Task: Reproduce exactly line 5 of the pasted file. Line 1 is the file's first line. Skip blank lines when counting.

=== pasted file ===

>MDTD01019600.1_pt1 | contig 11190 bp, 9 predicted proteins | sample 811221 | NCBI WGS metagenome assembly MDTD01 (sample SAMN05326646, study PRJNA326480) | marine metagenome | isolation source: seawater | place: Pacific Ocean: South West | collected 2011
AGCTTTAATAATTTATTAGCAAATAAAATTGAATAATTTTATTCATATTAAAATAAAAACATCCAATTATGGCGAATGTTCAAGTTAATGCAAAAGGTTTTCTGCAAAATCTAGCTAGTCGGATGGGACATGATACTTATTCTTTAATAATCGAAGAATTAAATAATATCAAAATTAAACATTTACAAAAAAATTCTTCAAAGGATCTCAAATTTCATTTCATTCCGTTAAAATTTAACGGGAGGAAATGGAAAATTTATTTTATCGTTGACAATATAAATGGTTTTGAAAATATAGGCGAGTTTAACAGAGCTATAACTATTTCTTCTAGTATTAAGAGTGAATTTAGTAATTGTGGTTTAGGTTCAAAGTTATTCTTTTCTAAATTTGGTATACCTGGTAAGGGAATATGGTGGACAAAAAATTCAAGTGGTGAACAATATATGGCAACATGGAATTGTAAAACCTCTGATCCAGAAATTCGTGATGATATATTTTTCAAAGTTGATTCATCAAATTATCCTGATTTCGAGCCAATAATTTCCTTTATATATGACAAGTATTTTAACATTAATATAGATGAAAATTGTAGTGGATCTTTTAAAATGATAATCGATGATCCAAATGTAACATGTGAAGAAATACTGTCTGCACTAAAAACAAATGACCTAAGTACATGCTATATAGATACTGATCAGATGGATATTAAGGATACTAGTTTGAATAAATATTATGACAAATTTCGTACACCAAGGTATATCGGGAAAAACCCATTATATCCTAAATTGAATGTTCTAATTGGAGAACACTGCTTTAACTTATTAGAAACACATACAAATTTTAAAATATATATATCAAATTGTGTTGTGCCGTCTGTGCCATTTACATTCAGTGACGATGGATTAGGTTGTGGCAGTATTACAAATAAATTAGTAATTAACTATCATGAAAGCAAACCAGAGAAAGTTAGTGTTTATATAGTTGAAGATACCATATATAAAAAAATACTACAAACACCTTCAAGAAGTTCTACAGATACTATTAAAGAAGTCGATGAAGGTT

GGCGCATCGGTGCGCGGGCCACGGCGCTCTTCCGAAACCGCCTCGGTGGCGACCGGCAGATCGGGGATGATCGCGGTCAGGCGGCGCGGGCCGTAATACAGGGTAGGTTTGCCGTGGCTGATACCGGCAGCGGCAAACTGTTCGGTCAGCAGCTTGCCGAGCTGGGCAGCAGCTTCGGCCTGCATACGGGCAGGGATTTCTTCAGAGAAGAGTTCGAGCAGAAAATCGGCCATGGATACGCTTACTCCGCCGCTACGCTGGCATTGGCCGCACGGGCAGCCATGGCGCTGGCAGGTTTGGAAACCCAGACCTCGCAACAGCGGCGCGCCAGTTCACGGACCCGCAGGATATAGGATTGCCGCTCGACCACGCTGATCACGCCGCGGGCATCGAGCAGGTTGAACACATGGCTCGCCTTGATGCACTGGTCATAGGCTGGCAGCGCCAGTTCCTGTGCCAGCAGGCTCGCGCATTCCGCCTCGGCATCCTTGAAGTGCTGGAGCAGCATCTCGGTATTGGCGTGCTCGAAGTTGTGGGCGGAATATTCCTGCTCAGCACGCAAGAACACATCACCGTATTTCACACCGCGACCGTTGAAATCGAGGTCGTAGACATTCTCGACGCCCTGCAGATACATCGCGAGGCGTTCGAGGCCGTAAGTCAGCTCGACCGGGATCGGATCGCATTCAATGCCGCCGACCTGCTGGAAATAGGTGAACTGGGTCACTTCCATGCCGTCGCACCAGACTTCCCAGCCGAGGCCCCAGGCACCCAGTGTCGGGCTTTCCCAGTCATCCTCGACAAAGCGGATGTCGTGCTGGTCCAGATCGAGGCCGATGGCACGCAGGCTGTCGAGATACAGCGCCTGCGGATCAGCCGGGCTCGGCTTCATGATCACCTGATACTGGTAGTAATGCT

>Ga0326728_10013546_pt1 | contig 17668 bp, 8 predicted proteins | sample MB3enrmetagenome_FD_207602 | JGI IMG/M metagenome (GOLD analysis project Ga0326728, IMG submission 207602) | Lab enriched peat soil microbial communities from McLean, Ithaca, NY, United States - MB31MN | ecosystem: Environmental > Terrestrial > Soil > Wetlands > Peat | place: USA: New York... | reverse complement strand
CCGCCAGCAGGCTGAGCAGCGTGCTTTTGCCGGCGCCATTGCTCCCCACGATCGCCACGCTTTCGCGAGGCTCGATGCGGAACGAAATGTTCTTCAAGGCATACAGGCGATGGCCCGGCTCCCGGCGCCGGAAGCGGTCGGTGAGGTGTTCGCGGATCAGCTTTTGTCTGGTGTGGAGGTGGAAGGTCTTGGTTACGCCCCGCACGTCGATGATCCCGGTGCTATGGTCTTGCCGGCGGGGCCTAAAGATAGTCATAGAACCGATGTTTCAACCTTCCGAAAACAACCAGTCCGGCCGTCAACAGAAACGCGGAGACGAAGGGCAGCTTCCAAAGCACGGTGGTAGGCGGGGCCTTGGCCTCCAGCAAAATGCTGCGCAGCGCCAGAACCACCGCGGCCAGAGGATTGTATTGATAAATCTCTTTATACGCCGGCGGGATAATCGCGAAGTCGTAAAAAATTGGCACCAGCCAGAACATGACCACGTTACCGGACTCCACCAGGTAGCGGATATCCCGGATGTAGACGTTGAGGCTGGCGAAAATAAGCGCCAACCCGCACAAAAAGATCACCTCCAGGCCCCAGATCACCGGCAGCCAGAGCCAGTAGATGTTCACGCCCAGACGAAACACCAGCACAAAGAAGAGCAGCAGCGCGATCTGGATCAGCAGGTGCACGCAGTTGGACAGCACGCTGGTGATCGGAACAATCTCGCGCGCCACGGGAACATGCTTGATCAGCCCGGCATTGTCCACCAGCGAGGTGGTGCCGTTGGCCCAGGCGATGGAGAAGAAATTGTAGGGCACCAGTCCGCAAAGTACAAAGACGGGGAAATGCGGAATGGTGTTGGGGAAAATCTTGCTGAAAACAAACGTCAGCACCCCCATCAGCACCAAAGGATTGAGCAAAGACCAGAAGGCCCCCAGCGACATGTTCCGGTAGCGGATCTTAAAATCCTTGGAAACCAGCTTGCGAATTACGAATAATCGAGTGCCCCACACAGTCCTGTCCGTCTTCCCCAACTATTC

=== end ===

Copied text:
CCGCCAGCAGGCTGAGCAGCGTGCTTTTGCCGGCGCCATTGCTCCCCACGATCGCCACGCTTTCGCGAGGCTCGATGCGGAACGAAATGTTCTTCAAGGCATACAGGCGATGGCCCGGCTCCCGGCGCCGGAAGCGGTCGGTGAGGTGTTCGCGGATCAGCTTTTGTCTGGTGTGGAGGTGGAAGGTCTTGGTTACGCCCCGCACGTCGATGATCCCGGTGCTATGGTCTTGCCGGCGGGGCCTAAAGATAGTCATAGAACCGATGTTTCAACCTTCCGAAAACAACCAGTCCGGCCGTCAACAGAAACGCGGAGACGAAGGGCAGCTTCCAAAGCACGGTGGTAGGCGGGGCCTTGGCCTCCAGCAAAATGCTGCGCAGCGCCAGAACCACCGCGGCCAGAGGATTGTATTGATAAATCTCTTTATACGCCGGCGGGATAATCGCGAAGTCGTAAAAAATTGGCACCAGCCAGAACATGACCACGTTACCGGACTCCACCAGGTAGCGGATATCCCGGATGTAGACGTTGAGGCTGGCGAAAATAAGCGCCAACCCGCACAAAAAGATCACCTCCAGGCCCCAGATCACCGGCAGCCAGAGCCAGTAGATGTTCACGCCCAGACGAAACACCAGCACAAAGAAGAGCAGCAGCGCGATCTGGATCAGCAGGTGCACGCAGTTGGACAGCACGCTGGTGATCGGAACAATCTCGCGCGCCACGGGAACATGCTTGATCAGCCCGGCATTGTCCACCAGCGAGGTGGTGCCGTTGGCCCAGGCGATGGAGAAGAAATTGTAGGGCACCAGTCCGCAAAGTACAAAGACGGGGAAATGCGGAATGGTGTTGGGGAAAATCTTGCTGAAAACAAACGTCAGCACCCCCATCAGCACCAAAGGATTGAGCAAAGACCAGAAGGCCCCCAGCGACATGTTCCGGTAGCGGATCTTAAAATCCTTGGAAACCAGCTTGCGAATTACGAATAATCGAGTGCCCCACACAGTCCTGTCCGTCTTCCCCAACTATTC